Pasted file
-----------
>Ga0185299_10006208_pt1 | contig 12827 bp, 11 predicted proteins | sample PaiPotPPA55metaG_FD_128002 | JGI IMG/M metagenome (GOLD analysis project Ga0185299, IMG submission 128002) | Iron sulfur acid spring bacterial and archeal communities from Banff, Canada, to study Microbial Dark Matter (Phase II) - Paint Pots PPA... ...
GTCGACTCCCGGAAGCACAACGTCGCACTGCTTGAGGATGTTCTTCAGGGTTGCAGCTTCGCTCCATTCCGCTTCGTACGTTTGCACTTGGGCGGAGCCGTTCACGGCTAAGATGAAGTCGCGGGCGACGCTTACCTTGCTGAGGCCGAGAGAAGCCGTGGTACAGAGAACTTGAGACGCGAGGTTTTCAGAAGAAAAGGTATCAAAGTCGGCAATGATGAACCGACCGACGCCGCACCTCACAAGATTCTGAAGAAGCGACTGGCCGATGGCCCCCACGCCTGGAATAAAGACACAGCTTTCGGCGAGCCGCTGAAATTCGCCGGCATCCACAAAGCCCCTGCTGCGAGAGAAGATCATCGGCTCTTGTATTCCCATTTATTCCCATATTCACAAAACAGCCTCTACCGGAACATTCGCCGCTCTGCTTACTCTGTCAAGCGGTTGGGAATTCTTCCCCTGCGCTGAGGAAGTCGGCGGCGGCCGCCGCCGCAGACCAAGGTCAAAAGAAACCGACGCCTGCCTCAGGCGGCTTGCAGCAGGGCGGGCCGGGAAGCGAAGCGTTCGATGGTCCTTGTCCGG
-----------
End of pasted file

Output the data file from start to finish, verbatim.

>Ga0185299_10006208_pt1 | contig 12827 bp, 11 predicted proteins | sample PaiPotPPA55metaG_FD_128002 | JGI IMG/M metagenome (GOLD analysis project Ga0185299, IMG submission 128002) | Iron sulfur acid spring bacterial and archeal communities from Banff, Canada, to study Microbial Dark Matter (Phase II) - Paint Pots PPA... ...
GTCGACTCCCGGAAGCACAACGTCGCACTGCTTGAGGATGTTCTTCAGGGTTGCAGCTTCGCTCCATTCCGCTTCGTACGTTTGCACTTGGGCGGAGCCGTTCACGGCTAAGATGAAGTCGCGGGCGACGCTTACCTTGCTGAGGCCGAGAGAAGCCGTGGTACAGAGAACTTGAGACGCGAGGTTTTCAGAAGAAAAGGTATCAAAGTCGGCAATGATGAACCGACCGACGCCGCACCTCACAAGATTCTGAAGAAGCGACTGGCCGATGGCCCCCACGCCTGGAATAAAGACACAGCTTTCGGCGAGCCGCTGAAATTCGCCGGCATCCACAAAGCCCCTGCTGCGAGAGAAGATCATCGGCTCTTGTATTCCCATTTATTCCCATATTCACAAAACAGCCTCTACCGGAACATTCGCCGCTCTGCTTACTCTGTCAAGCGGTTGGGAATTCTTCCCCTGCGCTGAGGAAGTCGGCGGCGGCCGCCGCCGCAGACCAAGGTCAAAAGAAACCGACGCCTGCCTCAGGCGGCTTGCAGCAGGGCGGGCCGGGAAGCGAAGCGTTCGATGGTCCTTGTCCGG